August 04


THE ANTI-BOOK by Raphael Simon

Next year I will publish my twelfth book, but I am as nervous as a first-timer—because The Anti-Book will be the first book to appear under my own name.


Already I can see myself obsessing over the Goodreads reviews: Remember, it’s just one reader’s opinion, well, one hundred readers’ opinions… Okay, so maybe the book stinks, that doesn’t mean you do! I think you smell quite nice…


Until now, my career as a children’s author has been about hiding my identity. “The infamously anonymous Pseudonymous Bosch, secret author of the Secret Series.” The pseudonym was a gimmick, sure, but the anxiety was real. I wanted to write, to express myself, but I didn’t want to be exposed. So I disappeared.


Funnily enough, my new book is about a boy who wants not just himself but his entire world to disappear.  (Spoiler alert: it does.) The Anti-Book is the most fantastical book I’ve ever written—“a Wizard of Oz for today’s generation,” says the optimistic jacket copy—but also the most personal.


When we meet him, 12-yr-old Mickey is experiencing the shock of his parents’ divorce—just as I did when I was his age. It sounds melodramatic, I know, but for me the end of my parents’ marriage meant the end of love. Or at least of unconditional love. If my parents could stop loving each other, theorized my preadolescent brain, then they could stop loving me.


My peers didn’t help. Taunting me with anti-gay slurs, they made me ashamed of something I had yet to admit aloud or even to whisper into my pillow. Perhaps my father was right to leave our family. Perhaps I wasn’t really loveable at all.


Mickey hides his feelings under a blanket of hostility. GET LOST! he tells everyone, over and over. Enter The Anti-Book: a blank book that he receives as a prize with a package of gum. The Anti-Book promises to make everything disappear. “To erase it, write it,” the book instructs. Not expecting anything to happen, Mickey writes a list of all the people and things he wishes would go away. His parents. His sister. Her bully of a boyfriend who calls everything Mickey does “gay.”(See anti-gay taunting above.) His dog. His house. His school.


And—poof!—it’s all gone. The desert landscape of Mickey’s childhood is literally deserted.


Of course, I couldn’t leave Mickey’s world totally empty. If nature abhors a vacuum, so do authors. The Anti-Book destroys but also creates. A strange anti-world springs up. There is a flying house, a tiny girl, a trail of golden poop, and much more. Each thing an inverted echo of Mickey’s past. In his quest to rebuild his old world, Mickey rediscovers his love for everything and everyone he has lost. Including himself.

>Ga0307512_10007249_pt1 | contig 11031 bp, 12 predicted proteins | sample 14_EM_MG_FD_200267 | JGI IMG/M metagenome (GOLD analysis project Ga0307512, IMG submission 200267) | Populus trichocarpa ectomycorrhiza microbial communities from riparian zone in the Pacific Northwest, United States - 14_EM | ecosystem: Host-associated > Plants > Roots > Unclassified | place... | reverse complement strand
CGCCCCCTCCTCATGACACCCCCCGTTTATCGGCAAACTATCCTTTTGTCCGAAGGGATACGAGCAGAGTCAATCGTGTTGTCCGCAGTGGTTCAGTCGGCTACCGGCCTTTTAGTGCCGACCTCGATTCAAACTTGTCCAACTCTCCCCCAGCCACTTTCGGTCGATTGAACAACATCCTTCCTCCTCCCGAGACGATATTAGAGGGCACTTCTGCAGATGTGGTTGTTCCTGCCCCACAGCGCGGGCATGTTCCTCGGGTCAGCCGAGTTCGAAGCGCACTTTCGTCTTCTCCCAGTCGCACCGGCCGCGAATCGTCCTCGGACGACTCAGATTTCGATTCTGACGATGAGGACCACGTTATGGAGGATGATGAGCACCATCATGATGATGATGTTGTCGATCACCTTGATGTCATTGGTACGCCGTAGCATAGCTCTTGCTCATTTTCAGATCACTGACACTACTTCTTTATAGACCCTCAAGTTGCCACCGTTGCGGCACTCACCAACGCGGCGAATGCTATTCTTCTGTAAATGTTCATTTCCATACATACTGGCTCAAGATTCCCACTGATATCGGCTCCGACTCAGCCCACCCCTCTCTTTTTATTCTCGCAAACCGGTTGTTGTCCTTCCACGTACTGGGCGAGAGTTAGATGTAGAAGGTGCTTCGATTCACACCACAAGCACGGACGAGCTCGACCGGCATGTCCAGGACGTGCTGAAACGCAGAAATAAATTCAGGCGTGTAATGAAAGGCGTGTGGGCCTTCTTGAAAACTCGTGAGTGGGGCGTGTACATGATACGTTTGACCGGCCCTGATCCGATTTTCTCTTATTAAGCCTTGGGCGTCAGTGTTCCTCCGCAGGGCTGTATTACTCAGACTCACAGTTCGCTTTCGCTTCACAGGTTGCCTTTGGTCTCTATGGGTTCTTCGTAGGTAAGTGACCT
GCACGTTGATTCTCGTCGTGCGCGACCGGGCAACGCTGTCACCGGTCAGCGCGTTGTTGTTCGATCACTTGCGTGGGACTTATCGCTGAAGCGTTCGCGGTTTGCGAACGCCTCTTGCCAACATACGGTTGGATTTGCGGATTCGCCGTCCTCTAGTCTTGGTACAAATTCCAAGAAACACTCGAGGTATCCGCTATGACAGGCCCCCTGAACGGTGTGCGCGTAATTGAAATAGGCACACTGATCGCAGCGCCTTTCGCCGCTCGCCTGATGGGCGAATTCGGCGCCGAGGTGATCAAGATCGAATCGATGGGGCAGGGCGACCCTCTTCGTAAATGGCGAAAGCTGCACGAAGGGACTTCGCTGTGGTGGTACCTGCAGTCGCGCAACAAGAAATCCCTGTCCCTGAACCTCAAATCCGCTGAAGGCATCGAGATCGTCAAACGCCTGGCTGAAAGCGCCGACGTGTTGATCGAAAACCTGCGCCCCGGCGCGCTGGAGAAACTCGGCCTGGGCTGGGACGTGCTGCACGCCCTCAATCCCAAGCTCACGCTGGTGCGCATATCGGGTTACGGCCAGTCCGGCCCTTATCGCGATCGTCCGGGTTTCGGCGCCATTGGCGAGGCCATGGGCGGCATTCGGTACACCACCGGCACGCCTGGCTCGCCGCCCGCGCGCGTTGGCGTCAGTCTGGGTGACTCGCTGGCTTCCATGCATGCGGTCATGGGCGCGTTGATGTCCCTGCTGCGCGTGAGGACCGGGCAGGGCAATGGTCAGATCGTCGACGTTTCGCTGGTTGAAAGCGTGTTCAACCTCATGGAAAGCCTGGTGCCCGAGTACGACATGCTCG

To my mind, Mickey’s journey from despair to something like happiness, from an empty world to a full one, as much as it is a hero’s journey, or an anti-hero’s journey, it is a writer’s journey. He un-writes his life—and then rewrites it.


I’ll be frank: writing is agony. I procrastinate, then flagellate myself for procrastinating. I delete drafts, then desperately try to restore them. I spiral with self-doubt. I wonder why I ever became a writer. It’s no accident that blank or unfinished books have figured in so many of my novels. Writer’s block is practically the cornerstone of my writing.


Alas, writing is the only way I know to make myself feel better when I feel bad. I write my way into a hole, then I write my way out. I write to lose myself and also to find myself.


Which, not incidentally, is why many kids read.


Ten years ago, when I first came up with the idea of a book that makes the world disappear, I didn’t imagine that the Anti-Book would debut in a world that is actually disappearing. And yet, here we are. As I write these words, schools like Mickey’s are closed. Streets like his lie empty.


So much loss can be overwhelming for anyone, but especially for kids. Whether they’re experiencing divorce, or bullying, or just the everyday horror of a global pandemic, my hope is that Mickey’s story will provide a safe—and fun!—way for young readers to explore the emotional desert and find their way home.



Raphael Simon is an author who lives in Pasadena, CA, with his husband and twin daughters. He is definitely not the alter ego of infamously anonymous author Pseudonymous Bosch, writer of the New York Times bestselling Secret Series and the Bad Books.